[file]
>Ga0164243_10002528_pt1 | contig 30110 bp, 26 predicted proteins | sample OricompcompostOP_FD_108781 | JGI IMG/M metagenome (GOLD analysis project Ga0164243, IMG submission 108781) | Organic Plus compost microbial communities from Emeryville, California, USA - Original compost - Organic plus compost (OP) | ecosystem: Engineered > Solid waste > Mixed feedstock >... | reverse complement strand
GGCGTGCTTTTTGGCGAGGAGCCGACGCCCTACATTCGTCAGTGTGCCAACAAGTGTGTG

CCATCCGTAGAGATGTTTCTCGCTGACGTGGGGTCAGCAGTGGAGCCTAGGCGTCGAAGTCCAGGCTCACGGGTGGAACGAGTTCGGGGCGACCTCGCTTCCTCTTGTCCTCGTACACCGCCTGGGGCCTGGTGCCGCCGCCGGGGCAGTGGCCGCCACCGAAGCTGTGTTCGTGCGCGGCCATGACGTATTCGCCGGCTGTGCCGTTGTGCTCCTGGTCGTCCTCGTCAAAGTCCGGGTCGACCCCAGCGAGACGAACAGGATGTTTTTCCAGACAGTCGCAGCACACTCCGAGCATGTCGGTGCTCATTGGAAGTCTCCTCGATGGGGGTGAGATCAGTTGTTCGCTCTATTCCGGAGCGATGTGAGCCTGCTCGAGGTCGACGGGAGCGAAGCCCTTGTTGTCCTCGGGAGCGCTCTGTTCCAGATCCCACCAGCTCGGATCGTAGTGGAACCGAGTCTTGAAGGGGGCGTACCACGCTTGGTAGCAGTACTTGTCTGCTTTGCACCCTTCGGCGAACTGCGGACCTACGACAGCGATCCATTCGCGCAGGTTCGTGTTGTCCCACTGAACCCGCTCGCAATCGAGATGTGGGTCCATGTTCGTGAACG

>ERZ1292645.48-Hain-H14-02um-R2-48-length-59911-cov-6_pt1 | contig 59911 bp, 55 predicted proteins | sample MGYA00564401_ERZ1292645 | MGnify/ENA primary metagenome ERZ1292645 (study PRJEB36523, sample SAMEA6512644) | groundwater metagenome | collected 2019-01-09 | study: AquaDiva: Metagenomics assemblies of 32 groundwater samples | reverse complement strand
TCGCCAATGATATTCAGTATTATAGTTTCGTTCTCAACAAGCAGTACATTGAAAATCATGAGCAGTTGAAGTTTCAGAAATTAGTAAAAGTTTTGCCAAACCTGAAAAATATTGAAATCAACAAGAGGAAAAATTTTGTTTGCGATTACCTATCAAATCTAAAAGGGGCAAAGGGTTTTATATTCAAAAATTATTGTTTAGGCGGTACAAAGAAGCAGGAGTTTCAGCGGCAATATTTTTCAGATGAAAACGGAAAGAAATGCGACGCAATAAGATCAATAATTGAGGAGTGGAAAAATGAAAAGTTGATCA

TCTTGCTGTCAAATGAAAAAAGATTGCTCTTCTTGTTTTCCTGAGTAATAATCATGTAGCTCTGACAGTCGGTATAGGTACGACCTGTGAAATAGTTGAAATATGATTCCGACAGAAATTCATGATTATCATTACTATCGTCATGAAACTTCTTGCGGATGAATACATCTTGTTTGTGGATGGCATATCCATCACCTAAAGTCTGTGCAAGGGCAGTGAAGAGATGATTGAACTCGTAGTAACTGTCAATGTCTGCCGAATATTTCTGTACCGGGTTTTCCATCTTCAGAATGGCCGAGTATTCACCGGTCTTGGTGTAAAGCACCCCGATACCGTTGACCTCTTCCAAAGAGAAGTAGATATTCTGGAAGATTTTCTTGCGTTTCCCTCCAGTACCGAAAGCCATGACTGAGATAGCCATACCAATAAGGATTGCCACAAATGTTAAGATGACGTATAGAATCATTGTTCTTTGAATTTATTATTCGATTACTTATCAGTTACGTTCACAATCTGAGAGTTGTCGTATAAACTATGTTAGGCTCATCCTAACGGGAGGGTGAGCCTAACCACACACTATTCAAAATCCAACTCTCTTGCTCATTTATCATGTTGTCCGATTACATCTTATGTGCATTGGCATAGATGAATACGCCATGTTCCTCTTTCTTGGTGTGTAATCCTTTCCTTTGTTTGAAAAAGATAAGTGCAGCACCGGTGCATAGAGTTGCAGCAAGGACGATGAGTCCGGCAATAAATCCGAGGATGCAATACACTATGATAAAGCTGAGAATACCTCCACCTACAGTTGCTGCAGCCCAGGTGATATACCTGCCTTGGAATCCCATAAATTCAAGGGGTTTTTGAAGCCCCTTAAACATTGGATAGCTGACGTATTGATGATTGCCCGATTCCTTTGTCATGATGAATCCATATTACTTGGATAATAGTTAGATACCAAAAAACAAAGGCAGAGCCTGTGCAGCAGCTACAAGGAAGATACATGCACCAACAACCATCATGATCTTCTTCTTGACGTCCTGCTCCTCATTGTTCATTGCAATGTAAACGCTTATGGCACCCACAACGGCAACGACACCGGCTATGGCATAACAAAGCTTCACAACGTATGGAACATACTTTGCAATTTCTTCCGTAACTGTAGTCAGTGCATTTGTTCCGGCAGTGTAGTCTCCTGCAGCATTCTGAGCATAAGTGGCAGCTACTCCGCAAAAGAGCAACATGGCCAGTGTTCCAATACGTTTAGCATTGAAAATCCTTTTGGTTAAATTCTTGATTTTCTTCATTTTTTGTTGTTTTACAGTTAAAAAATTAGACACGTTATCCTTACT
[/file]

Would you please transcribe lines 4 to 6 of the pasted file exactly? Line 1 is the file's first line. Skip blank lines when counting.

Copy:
>ERZ1292645.48-Hain-H14-02um-R2-48-length-59911-cov-6_pt1 | contig 59911 bp, 55 predicted proteins | sample MGYA00564401_ERZ1292645 | MGnify/ENA primary metagenome ERZ1292645 (study PRJEB36523, sample SAMEA6512644) | groundwater metagenome | collected 2019-01-09 | study: AquaDiva: Metagenomics assemblies of 32 groundwater samples | reverse complement strand
TCGCCAATGATATTCAGTATTATAGTTTCGTTCTCAACAAGCAGTACATTGAAAATCATGAGCAGTTGAAGTTTCAGAAATTAGTAAAAGTTTTGCCAAACCTGAAAAATATTGAAATCAACAAGAGGAAAAATTTTGTTTGCGATTACCTATCAAATCTAAAAGGGGCAAAGGGTTTTATATTCAAAAATTATTGTTTAGGCGGTACAAAGAAGCAGGAGTTTCAGCGGCAATATTTTTCAGATGAAAACGGAAAGAAATGCGACGCAATAAGATCAATAATTGAGGAGTGGAAAAATGAAAAGTTGATCA

TCTTGCTGTCAAATGAAAAAAGATTGCTCTTCTTGTTTTCCTGAGTAATAATCATGTAGCTCTGACAGTCGGTATAGGTACGACCTGTGAAATAGTTGAAATATGATTCCGACAGAAATTCATGATTATCATTACTATCGTCATGAAACTTCTTGCGGATGAATACATCTTGTTTGTGGATGGCATATCCATCACCTAAAGTCTGTGCAAGGGCAGTGAAGAGATGATTGAACTCGTAGTAACTGTCAATGTCTGCCGAATATTTCTGTACCGGGTTTTCCATCTTCAGAATGGCCGAGTATTCACCGGTCTTGGTGTAAAGCACCCCGATACCGTTGACCTCTTCCAAAGAGAAGTAGATATTCTGGAAGATTTTCTTGCGTTTCCCTCCAGTACCGAAAGCCATGACTGAGATAGCCATACCAATAAGGATTGCCACAAATGTTAAGATGACGTATAGAATCATTGTTCTTTGAATTTATTATTCGATTACTTATCAGTTACGTTCACAATCTGAGAGTTGTCGTATAAACTATGTTAGGCTCATCCTAACGGGAGGGTGAGCCTAACCACACACTATTCAAAATCCAACTCTCTTGCTCATTTATCATGTTGTCCGATTACATCTTATGTGCATTGGCATAGATGAATACGCCATGTTCCTCTTTCTTGGTGTGTAATCCTTTCCTTTGTTTGAAAAAGATAAGTGCAGCACCGGTGCATAGAGTTGCAGCAAGGACGATGAGTCCGGCAATAAATCCGAGGATGCAATACACTATGATAAAGCTGAGAATACCTCCACCTACAGTTGCTGCAGCCCAGGTGATATACCTGCCTTGGAATCCCATAAATTCAAGGGGTTTTTGAAGCCCCTTAAACATTGGATAGCTGACGTATTGATGATTGCCCGATTCCTTTGTCATGATGAATCCATATTACTTGGATAATAGTTAGATACCAAAAAACAAAGGCAGAGCCTGTGCAGCAGCTACAAGGAAGATACATGCACCAACAACCATCATGATCTTCTTCTTGACGTCCTGCTCCTCATTGTTCATTGCAATGTAAACGCTTATGGCACCCACAACGGCAACGACACCGGCTATGGCATAACAAAGCTTCACAACGTATGGAACATACTTTGCAATTTCTTCCGTAACTGTAGTCAGTGCATTTGTTCCGGCAGTGTAGTCTCCTGCAGCATTCTGAGCATAAGTGGCAGCTACTCCGCAAAAGAGCAACATGGCCAGTGTTCCAATACGTTTAGCATTGAAAATCCTTTTGGTTAAATTCTTGATTTTCTTCATTTTTTGTTGTTTTACAGTTAAAAAATTAGACACGTTATCCTTACT